There’s an old saying in information technology circles when the discussion turns to platform-level shifts and massive sea-change, watershed moments of development. People will inevitably ask: When is the next big thing? The safe answer is always, “About five years.”
The next Twitter, the next Internet of Things (IoT), the next cloud computing model, the next resurgence of interest in artificial intelligence (AI) and the next quantum computing revolution typically come about in roughly half-decade cycles. That is why the five-year plan is so often used to describe the shape of so many strategic road maps.
As we stand in 2018, SAP probably has a variety of five-year plans playing out throughout its combined software stacks, but it is the seven-year plan leading up to 2025 that may be of higher interest.
A Plug-Pulling Moment
What SAP wants to do between now and 2025 is to prepare for a time when it will end mainstream maintenance on all instances of ERP installations that were originated in the era before SAP S/4HANA. This plug pulling moment impacts software including SAP Business Suite with its constituent elements of CRM, SCM, PLM, and SCM functions. SAP also wants to bring an end to its current maintenance program for SAP ERP Central Component (typically known as SAP ECC) as the previous generation of the company’s ERP software.
This should come as no major surprise. SAP clearly wants to bring its user base forward into the SAP HANA and SAP Leonardo years, which themselves, by convenient coincidence, are two brands that came into being roughly five years apart between 2012 and 2017 respectively. So as SAP plans to have all its applications delivered as SAP S/4HANA apps by 2025, what kind of mechanics will it need to focus on?
Some of what happens on the road to 2025 is played out in defined subspaces of the SAP universe. As a suitable example, it was back in July 2016 that SAP entered into an agreement with authorized reseller Appeon to allow the firm to develop a new generation of the PowerBuilder rapid application development platform, originally acquired from Sybase. Users of this technology can already think about a stand-alone future.
SAP still has an interest in its installed base of legacy contracts that span technologies not quite as fashionably fabulous as SAP HANA and SAP Leonardo, but the firm has not been without criticism in this space. We all know where its favorites lie and it has been openly discussing its road to 2025.
Substrate-Level Computing Fabric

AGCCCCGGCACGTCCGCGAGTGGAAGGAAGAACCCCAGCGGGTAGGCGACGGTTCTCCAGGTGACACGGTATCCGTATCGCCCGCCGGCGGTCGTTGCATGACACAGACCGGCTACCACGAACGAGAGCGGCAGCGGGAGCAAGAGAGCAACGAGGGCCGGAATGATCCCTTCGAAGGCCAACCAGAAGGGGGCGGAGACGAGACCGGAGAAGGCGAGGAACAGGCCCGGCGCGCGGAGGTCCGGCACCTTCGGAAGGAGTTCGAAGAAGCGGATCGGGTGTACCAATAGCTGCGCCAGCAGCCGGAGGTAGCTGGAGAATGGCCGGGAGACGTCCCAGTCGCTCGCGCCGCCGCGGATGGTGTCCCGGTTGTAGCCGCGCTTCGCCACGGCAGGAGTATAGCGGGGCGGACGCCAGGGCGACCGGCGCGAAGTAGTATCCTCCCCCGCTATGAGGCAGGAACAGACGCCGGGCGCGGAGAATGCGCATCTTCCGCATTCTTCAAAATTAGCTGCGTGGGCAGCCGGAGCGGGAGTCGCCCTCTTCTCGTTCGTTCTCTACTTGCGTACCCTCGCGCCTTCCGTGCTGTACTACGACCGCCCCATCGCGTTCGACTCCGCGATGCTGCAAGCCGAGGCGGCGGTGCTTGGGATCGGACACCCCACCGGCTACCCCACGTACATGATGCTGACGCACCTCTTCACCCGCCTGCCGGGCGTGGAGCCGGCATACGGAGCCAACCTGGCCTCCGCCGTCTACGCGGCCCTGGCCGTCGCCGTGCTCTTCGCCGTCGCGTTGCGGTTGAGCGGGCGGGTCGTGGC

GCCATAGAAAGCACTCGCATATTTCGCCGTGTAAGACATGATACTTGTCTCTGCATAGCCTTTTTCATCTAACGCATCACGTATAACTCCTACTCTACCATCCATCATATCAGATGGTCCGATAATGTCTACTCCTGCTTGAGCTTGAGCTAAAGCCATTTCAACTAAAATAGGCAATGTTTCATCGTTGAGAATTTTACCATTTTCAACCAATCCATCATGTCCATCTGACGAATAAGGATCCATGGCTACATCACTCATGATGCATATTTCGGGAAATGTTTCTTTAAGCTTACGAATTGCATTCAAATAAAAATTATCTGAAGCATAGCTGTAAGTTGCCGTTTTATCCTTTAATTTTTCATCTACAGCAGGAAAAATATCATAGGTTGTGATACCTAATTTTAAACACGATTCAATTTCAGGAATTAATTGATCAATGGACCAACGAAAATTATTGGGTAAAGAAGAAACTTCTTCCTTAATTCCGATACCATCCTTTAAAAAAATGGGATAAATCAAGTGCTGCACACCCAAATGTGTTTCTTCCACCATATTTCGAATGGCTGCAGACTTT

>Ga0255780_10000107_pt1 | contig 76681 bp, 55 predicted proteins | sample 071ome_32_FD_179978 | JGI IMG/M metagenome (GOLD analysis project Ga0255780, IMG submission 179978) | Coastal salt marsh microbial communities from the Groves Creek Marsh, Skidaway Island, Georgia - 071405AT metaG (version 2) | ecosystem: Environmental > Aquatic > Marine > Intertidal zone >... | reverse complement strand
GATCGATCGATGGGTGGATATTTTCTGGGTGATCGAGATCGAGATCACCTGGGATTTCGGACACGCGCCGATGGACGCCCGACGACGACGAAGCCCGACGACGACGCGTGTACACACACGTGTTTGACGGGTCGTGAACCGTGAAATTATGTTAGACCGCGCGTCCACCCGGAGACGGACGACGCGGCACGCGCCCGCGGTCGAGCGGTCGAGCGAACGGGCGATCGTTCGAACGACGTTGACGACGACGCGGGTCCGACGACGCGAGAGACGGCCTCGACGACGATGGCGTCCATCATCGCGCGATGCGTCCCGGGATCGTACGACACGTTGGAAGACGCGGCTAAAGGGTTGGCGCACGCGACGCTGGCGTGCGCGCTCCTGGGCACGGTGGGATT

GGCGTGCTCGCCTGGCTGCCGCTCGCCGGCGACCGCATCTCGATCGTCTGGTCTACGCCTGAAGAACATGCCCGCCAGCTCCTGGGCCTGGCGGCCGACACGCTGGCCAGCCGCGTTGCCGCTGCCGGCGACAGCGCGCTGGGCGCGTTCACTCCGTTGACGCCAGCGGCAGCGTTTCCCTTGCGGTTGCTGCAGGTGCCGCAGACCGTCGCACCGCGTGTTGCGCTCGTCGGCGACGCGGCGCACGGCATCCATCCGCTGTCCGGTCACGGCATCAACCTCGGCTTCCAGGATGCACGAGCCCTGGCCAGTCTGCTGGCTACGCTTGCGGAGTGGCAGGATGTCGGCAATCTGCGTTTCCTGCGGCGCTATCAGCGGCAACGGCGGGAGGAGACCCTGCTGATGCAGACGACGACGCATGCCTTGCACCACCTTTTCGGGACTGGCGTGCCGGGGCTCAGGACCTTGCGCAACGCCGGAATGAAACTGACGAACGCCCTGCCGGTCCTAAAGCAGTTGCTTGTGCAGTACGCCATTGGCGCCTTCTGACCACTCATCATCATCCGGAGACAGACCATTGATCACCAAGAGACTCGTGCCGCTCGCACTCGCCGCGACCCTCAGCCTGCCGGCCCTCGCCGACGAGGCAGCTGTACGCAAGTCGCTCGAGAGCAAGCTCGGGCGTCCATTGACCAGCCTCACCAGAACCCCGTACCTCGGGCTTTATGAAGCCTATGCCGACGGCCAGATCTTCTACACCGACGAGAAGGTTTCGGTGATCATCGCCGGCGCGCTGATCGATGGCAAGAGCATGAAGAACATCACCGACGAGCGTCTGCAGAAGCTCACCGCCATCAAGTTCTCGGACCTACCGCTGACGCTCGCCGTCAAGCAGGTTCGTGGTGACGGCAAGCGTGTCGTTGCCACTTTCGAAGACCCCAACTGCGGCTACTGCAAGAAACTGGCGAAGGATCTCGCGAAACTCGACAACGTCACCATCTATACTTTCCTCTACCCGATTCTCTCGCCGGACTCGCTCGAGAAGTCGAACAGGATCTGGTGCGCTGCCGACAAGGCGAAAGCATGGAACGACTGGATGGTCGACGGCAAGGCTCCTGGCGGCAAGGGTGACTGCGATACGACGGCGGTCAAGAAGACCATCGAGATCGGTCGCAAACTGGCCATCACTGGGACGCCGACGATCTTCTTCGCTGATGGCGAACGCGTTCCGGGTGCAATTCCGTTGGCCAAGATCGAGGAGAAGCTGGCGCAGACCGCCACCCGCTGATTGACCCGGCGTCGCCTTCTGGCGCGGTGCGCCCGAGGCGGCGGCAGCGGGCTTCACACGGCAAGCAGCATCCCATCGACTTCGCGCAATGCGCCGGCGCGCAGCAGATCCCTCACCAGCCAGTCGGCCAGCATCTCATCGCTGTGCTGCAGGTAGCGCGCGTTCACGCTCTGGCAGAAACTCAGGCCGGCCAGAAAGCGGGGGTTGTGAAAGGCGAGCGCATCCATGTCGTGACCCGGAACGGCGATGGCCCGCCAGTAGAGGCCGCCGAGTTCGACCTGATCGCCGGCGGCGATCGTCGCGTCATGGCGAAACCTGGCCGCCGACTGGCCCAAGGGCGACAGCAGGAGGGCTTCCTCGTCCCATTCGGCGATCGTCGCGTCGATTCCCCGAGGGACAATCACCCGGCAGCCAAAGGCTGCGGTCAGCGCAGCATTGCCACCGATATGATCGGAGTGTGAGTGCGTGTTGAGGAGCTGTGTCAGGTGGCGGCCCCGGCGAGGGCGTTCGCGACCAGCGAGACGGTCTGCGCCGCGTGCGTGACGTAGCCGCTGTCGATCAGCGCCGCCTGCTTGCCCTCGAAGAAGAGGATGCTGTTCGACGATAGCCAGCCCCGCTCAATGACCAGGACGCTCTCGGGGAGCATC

Other elements of this story play out as rather more upfront surface level developments, even if the technology itself is still essentially lower-level computing fabric and operating-system-level engineering.
As the preferred operating system for SAP S/4HANA, SUSE global alliances team members Dirk Oppenkowski and Sabine Soellheim insist that SAP has chosen open-source, open platform computing as a key strategic move going forward.
“Only an open-source infrastructure can assist with the scalability and reliability needed for digital transformation now—and in the decade to come. SUSE and SAP have years of collective history and the move to SAP S/4HANA is the right technology at the right time, as migration is an inevitability that should be realized sooner rather than later,” insist Oppenkowski and Soellheim.
Key factors for the digitally transformative seven-year road ahead include open platform skills and plain and simple usability. System administrators need a console-style user interface to be able to perform system authentication integration actions. These same users will benefit from guides that help system administrators quickly adapt to system operations.
Prescribed Preconfiguration Prerequisites
SAP customers may now have a few tough decisions to make regarding which legacy platforms they maintain, regardless of SAP’s plans. They also need to consider which 2025 SAP S/4HANA road map technologies they will start to bring online (or get ready for) now in 2018. Not all platforms are created equal, so it will be important to look for automated tools and optimized preconfigured solutions that speed up deployment and lifecycle management on premise, in a private cloud, or a public cloud.
Some of those tools will be SAP tools and some may reside with legacy software providers: This is a big ask and a complex job, so it will be important to look for these automated software layers (tool sets or wider platforms) where they exist.
To put all of the above point in simpler terms: This is technology infrastructure shifting, so a cookie-cutter approach will almost certainly not work.
We’re moving from a world with SAP R/3 where there was a choice between IBM DB2, Oracle, Microsoft SQL Server, or indeed Sybase ASE to world of SAP HANA. SUSE’s Oppenkowski has said that, certainly for large organizations, moving a huge chunk of NetWeaver deployments off R/3 is a gargantuan task, even in a seven-year time frame.
POC First, Infrastructure Second
As in the famous Gary Larson cartoon, this is a case of “First pants, THEN… your shoes.” Except this time, it’s first to develop a proof of concept (POC), THEN shift to the infrastructure. The actual nature of the technology in this instance (clue: we do mean the cloud here) should (in theory, at least) make the proof-of-concept work easier and more achievable.
The cloud gives us the ability to spin up sandbox test-beds far more quickly and fluidly than traditional computing infrastructures did. So perhaps now is the time to start the POC planning processes along with the hunt for the right preconfiguration and automation tooling.
The plug is ultimately being pulled, but for now, the bathwater is still warm. So start spinning the rubber duck through some new routines.